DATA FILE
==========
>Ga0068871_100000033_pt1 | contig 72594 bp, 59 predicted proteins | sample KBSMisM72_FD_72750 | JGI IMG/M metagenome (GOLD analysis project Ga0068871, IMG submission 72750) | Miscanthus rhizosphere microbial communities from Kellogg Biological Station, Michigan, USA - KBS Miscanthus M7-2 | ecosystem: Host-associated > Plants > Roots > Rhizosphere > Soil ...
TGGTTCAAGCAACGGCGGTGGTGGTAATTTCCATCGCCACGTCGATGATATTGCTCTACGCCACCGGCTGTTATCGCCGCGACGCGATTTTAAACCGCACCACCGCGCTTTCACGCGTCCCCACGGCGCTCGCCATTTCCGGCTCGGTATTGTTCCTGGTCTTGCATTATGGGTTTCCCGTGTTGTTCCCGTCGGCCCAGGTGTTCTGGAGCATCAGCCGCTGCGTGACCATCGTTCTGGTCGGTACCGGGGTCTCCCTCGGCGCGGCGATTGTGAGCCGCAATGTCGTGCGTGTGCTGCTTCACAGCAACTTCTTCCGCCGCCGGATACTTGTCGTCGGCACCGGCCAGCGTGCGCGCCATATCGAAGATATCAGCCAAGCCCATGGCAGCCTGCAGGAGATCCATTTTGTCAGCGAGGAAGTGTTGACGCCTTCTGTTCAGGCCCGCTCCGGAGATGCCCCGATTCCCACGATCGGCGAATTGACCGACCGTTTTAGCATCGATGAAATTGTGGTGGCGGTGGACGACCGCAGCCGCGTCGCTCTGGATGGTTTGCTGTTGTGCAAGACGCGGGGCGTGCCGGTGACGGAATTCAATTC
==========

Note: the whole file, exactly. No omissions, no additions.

>Ga0068871_100000033_pt1 | contig 72594 bp, 59 predicted proteins | sample KBSMisM72_FD_72750 | JGI IMG/M metagenome (GOLD analysis project Ga0068871, IMG submission 72750) | Miscanthus rhizosphere microbial communities from Kellogg Biological Station, Michigan, USA - KBS Miscanthus M7-2 | ecosystem: Host-associated > Plants > Roots > Rhizosphere > Soil ...
TGGTTCAAGCAACGGCGGTGGTGGTAATTTCCATCGCCACGTCGATGATATTGCTCTACGCCACCGGCTGTTATCGCCGCGACGCGATTTTAAACCGCACCACCGCGCTTTCACGCGTCCCCACGGCGCTCGCCATTTCCGGCTCGGTATTGTTCCTGGTCTTGCATTATGGGTTTCCCGTGTTGTTCCCGTCGGCCCAGGTGTTCTGGAGCATCAGCCGCTGCGTGACCATCGTTCTGGTCGGTACCGGGGTCTCCCTCGGCGCGGCGATTGTGAGCCGCAATGTCGTGCGTGTGCTGCTTCACAGCAACTTCTTCCGCCGCCGGATACTTGTCGTCGGCACCGGCCAGCGTGCGCGCCATATCGAAGATATCAGCCAAGCCCATGGCAGCCTGCAGGAGATCCATTTTGTCAGCGAGGAAGTGTTGACGCCTTCTGTTCAGGCCCGCTCCGGAGATGCCCCGATTCCCACGATCGGCGAATTGACCGACCGTTTTAGCATCGATGAAATTGTGGTGGCGGTGGACGACCGCAGCCGCGTCGCTCTGGATGGTTTGCTGTTGTGCAAGACGCGGGGCGTGCCGGTGACGGAATTCAATTC